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How I'm 'Forced' Into 'High-Functioning' Depression

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Ever since I was young, society, coupled with my own life choices, has forced me into being a high-functioning depressive: even though I am far from high-functioning; I am just pretending to be. Trying to live up to expectations from the world around me, whether it be society-based, work-based or home life-based has forced me into a life of hiding my depression. Each day putting on a mask and grinding it out. I am constantly pretending nothing is wrong on the inside when really my inner voice is screaming out for help.

I have a major depressive disorder and have struggled with it since I was a teenager. Some days are totally unbearable and all I want to do is lay in bed all day and hide from the world. I long to shut off the alarm, pull the sheets up over my head and close my eyes again. Then the feeling of dread hits me. I must go to work. I must pretend to live life, put on my fake smile and get up and get going. If I stay in bed any longer the guilt will set in, the ruminations will come back and I will feel even worse. This becomes a vicious cycle; depression makes me want to do nothing, but then doing nothing makes the depression even worse.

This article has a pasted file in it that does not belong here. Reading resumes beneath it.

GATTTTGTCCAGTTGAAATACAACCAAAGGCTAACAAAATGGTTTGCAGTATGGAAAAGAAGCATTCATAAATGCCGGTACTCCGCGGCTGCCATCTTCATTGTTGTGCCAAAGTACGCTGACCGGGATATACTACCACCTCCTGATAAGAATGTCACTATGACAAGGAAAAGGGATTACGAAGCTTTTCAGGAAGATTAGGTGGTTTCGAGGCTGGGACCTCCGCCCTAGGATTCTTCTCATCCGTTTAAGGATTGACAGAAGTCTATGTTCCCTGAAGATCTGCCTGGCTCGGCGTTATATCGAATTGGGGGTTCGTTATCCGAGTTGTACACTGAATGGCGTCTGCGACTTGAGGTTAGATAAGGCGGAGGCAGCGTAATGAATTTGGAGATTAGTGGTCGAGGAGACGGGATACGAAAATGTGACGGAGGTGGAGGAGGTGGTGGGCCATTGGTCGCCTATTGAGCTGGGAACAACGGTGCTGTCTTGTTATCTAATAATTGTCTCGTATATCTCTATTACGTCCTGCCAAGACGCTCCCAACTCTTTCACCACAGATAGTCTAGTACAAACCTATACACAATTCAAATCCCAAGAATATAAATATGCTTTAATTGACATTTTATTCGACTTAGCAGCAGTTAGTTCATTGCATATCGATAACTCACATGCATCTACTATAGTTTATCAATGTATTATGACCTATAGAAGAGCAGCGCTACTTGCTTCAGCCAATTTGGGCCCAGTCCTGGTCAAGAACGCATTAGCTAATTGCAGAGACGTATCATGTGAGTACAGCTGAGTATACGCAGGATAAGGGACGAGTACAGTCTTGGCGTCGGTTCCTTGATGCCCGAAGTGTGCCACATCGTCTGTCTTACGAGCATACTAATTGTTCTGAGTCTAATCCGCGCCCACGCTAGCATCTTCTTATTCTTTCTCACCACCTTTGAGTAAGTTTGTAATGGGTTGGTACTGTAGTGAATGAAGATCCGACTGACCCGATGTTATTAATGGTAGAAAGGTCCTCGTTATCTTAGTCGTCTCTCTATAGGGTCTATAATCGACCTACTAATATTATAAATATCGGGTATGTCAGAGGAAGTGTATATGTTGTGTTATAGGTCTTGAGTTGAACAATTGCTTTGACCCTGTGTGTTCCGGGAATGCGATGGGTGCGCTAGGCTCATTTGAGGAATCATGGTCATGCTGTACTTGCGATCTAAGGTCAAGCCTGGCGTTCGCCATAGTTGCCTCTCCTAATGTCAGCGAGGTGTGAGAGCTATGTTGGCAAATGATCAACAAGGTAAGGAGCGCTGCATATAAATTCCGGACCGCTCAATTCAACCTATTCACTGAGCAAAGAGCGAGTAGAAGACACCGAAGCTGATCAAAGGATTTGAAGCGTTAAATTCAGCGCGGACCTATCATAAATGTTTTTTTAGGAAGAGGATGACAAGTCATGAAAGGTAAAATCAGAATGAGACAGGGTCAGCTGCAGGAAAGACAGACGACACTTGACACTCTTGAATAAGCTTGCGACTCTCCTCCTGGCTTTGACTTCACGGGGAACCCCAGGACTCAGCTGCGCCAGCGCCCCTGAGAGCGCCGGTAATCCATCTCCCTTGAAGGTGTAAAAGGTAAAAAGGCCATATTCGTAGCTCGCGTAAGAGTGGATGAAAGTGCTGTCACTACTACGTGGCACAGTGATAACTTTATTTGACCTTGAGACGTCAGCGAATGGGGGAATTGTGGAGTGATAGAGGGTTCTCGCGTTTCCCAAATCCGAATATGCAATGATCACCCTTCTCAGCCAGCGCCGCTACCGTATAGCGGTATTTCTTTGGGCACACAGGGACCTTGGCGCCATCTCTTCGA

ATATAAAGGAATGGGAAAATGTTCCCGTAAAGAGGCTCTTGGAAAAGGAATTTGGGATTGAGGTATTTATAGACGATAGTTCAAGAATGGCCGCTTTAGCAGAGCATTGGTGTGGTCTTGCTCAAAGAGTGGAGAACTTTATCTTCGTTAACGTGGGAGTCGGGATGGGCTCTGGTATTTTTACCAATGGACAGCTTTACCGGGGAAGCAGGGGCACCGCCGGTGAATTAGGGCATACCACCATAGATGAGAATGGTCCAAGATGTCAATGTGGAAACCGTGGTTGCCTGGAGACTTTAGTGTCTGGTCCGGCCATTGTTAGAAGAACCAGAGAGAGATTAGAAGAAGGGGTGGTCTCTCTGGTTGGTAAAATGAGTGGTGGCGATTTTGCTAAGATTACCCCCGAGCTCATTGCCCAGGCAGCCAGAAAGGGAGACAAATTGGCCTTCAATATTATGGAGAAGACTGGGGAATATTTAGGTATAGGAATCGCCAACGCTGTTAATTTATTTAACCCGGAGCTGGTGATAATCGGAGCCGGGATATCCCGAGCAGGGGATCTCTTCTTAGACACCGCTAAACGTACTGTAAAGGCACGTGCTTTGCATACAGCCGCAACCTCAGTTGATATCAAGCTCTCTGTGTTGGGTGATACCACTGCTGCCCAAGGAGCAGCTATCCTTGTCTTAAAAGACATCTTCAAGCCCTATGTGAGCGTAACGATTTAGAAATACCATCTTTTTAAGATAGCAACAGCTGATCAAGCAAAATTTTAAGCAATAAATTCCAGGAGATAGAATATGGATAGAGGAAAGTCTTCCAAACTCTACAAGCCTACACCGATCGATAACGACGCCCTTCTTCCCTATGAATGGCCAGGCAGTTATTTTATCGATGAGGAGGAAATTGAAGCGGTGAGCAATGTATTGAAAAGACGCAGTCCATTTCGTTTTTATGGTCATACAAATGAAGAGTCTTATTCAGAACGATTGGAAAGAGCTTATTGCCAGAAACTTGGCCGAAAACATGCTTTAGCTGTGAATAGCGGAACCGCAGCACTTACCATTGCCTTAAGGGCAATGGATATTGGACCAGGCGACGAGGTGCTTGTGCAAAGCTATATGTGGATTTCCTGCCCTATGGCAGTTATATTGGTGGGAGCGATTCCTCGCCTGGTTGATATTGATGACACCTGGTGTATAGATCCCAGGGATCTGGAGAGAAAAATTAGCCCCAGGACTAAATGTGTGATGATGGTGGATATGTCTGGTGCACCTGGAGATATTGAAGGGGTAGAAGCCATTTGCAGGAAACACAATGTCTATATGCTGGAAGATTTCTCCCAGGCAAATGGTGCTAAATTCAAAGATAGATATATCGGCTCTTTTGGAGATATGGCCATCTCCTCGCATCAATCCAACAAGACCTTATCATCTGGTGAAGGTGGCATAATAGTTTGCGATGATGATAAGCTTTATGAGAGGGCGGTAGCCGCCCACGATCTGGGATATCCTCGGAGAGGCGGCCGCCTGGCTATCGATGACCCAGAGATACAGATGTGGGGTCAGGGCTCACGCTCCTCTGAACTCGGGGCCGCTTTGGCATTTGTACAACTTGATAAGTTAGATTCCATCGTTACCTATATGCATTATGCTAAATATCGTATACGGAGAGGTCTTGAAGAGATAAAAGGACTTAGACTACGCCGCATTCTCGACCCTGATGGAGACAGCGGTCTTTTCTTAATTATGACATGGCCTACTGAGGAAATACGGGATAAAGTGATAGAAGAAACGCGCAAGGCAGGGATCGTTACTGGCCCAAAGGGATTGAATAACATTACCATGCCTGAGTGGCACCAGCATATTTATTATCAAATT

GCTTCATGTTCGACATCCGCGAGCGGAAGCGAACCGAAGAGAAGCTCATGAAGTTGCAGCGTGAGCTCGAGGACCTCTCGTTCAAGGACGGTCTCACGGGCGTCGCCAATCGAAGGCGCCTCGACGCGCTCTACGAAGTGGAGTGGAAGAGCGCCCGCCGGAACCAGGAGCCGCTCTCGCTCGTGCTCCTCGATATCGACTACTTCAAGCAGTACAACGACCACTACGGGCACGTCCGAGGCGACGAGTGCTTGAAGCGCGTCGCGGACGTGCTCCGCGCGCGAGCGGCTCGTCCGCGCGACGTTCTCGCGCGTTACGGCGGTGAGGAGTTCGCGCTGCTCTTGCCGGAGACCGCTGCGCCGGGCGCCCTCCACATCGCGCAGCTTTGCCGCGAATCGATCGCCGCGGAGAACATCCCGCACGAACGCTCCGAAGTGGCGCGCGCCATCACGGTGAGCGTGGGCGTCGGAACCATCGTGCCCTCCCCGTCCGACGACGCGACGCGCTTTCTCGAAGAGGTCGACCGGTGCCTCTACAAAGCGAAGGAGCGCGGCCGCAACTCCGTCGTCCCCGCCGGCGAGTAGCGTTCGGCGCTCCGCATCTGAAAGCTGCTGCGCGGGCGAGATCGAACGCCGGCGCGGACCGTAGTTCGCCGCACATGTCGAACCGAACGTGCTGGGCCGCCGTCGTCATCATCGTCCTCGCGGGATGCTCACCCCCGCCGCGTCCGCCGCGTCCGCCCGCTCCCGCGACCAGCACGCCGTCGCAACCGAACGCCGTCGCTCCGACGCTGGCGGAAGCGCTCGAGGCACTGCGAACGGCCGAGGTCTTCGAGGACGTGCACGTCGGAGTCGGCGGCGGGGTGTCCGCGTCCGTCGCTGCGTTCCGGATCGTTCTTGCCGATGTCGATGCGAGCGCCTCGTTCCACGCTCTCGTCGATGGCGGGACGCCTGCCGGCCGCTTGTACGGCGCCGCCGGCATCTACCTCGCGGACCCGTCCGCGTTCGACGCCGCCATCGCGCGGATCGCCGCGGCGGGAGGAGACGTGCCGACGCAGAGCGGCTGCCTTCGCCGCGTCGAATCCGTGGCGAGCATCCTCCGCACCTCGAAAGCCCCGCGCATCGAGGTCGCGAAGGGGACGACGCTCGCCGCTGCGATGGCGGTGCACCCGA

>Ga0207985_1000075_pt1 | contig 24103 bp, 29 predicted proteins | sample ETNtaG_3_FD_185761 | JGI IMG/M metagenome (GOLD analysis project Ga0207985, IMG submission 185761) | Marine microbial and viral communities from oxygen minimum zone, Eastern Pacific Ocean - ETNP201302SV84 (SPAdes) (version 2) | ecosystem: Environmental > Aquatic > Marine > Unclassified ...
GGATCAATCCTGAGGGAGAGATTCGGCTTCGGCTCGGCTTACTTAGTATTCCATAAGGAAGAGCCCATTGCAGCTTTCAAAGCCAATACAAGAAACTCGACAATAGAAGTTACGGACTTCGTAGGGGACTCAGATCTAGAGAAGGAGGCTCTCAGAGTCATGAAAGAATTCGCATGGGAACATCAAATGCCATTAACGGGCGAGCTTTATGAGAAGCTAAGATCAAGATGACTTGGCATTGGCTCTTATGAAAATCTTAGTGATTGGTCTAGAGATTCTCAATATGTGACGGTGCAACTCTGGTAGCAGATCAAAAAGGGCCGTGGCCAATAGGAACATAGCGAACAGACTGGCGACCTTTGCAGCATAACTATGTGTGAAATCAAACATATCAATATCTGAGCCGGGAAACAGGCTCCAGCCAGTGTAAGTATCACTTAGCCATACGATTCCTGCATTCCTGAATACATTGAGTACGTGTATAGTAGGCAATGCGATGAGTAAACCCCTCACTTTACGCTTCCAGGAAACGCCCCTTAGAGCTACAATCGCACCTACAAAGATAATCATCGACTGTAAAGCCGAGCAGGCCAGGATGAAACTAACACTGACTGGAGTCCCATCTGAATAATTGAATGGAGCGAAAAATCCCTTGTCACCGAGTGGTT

During high school, the depressive feeling was always there, though not quite as bad and easier to hide. I excelled in school, got incredible grades, was in the honor society and had my choice of colleges. Life was great, or at least it appeared that way. I went undiagnosed until I reached my mid-30s, but always knew there was something wrong with me. I always had lower self-esteem and feelings of hopelessness. Living with a nagging feeling that I would never accomplish anything worthwhile. For as long as I can remember, achieving a relatively happy place has been a lot of work for me.